“I’ve always relied on other people, but now, other people are relying on me to help them view the night sky,” he recently told a reporter. “So that’s kind of a great feeling, to show somebody something else that makes them excited.”

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All together, everyone: “Road trip!” (tungphoto / FreeDigitalPhotos.net)

 

Stem Cell Saviour

File this under A for Adorable. Not long ago, two new friends got together – he from Germany, she from Kingston, Ontario, both of them youthful, attractive individuals – and hung out for a couple of weeks in our nation’s capital. We’re guessing they dined with family and friends, did a little sight-seeing. Nothing too remarkable, it seems (except maybe for the part where they got introduced to the prime minister of Canada).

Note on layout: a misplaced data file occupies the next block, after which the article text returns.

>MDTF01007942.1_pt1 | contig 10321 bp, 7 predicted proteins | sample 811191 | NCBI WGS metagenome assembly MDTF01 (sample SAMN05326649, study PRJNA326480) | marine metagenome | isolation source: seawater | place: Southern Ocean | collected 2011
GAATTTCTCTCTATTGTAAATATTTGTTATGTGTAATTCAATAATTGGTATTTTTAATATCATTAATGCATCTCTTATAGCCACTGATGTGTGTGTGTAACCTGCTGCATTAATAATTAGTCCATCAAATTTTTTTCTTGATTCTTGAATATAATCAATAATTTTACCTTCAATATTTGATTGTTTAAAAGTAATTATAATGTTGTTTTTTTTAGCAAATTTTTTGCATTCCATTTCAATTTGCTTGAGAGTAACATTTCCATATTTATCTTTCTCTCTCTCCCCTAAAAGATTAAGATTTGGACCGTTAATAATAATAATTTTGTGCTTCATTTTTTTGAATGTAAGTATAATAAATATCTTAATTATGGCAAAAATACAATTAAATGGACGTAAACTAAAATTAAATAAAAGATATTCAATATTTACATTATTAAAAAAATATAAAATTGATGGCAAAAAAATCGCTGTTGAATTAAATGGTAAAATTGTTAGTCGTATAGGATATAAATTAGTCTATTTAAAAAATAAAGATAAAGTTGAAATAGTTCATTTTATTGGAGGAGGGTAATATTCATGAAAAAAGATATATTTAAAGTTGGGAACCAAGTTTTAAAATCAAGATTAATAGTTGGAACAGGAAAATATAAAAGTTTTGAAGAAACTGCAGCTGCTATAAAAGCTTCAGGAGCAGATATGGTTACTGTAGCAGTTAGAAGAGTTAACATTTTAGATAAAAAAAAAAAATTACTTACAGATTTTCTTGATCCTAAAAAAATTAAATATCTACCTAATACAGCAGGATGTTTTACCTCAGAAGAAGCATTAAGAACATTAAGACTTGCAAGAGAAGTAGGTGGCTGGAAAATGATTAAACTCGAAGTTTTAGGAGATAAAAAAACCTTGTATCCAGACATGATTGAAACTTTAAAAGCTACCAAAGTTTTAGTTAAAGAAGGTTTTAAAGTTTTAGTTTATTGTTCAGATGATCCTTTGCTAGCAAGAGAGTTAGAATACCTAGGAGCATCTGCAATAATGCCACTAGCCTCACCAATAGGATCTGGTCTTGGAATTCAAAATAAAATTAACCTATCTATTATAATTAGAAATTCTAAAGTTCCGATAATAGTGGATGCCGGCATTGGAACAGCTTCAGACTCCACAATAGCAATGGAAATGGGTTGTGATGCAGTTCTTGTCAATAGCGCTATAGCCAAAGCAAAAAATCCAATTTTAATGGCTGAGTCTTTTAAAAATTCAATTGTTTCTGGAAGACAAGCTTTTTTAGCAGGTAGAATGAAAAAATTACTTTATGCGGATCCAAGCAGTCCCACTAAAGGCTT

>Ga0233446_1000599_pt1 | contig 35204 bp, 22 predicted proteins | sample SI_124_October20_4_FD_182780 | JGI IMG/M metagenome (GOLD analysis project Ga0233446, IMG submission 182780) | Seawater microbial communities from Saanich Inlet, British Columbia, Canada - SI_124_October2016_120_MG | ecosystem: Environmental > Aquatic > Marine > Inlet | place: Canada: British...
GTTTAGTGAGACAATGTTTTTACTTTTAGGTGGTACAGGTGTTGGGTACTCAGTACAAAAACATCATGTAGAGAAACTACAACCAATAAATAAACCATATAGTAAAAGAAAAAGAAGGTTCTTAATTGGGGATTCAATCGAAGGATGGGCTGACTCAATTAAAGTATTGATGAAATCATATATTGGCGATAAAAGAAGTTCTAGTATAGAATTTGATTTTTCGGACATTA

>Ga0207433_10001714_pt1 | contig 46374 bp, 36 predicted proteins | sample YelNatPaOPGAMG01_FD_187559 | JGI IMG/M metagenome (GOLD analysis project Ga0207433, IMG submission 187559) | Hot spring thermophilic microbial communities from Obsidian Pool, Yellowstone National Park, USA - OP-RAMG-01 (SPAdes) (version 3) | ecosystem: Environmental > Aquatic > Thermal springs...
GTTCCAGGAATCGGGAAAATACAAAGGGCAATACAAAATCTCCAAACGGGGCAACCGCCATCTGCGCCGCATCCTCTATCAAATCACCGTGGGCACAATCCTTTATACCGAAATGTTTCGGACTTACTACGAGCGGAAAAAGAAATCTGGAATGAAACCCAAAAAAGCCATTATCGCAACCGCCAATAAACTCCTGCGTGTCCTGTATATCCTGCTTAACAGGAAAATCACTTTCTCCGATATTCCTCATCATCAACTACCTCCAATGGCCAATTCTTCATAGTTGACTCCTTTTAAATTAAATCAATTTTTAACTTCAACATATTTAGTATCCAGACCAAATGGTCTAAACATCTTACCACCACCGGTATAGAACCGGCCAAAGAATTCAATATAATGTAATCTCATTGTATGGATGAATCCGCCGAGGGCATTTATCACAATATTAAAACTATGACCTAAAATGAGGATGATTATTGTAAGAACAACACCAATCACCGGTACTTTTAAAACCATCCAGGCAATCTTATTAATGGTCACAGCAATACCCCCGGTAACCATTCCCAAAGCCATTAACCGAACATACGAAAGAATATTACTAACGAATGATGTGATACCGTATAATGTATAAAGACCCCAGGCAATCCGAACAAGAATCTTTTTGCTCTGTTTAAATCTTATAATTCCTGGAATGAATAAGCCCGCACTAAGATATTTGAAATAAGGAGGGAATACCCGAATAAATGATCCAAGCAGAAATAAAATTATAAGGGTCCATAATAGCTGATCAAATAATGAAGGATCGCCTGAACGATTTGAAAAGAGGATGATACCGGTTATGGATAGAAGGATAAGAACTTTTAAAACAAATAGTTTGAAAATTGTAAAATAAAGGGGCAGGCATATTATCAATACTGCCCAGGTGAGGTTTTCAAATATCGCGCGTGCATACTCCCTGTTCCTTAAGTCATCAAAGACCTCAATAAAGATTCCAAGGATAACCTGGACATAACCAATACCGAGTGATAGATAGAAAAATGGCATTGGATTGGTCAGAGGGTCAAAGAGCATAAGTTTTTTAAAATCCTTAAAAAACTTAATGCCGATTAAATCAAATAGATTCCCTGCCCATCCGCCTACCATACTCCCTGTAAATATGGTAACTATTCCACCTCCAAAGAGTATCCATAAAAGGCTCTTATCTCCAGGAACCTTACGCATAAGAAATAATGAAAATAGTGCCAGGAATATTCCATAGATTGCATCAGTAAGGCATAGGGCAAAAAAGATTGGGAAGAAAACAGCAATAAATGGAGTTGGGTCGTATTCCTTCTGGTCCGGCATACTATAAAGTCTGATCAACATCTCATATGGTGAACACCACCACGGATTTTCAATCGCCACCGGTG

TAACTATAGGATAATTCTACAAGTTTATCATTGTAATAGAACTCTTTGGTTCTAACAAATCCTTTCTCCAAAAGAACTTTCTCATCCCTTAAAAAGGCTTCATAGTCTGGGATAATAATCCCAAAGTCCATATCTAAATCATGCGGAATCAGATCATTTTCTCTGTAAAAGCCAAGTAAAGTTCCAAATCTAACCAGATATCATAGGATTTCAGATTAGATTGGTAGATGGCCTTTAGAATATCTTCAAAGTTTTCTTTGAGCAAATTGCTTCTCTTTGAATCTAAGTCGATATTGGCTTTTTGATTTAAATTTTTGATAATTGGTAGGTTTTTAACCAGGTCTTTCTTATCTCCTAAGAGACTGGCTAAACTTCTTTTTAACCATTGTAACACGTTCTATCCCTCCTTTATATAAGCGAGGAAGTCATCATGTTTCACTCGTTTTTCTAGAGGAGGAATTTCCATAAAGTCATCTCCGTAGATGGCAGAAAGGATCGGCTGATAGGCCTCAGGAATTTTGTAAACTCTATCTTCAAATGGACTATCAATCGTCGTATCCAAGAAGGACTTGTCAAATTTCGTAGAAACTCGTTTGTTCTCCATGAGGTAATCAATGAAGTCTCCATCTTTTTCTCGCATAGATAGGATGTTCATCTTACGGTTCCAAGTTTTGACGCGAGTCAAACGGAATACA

Oh, and there’s the minor fact that the German lad once saved the life of the young Canadian.

That was a couple of years ago, long before the two met face to face or had even heard each other’s names. Mackenzie Curran was 16 and seriously ill. She was in desperate need of a bone marrow transplant, acutely aware that fewer than half of people in her situation actually get one.

She also understood that despite the campaign organized in her community to encourage more people to join the stem cell registry, odds were that not a single one of those new donors would be a match for her. Much more likely, they’d be kept in the registry for a future person in need.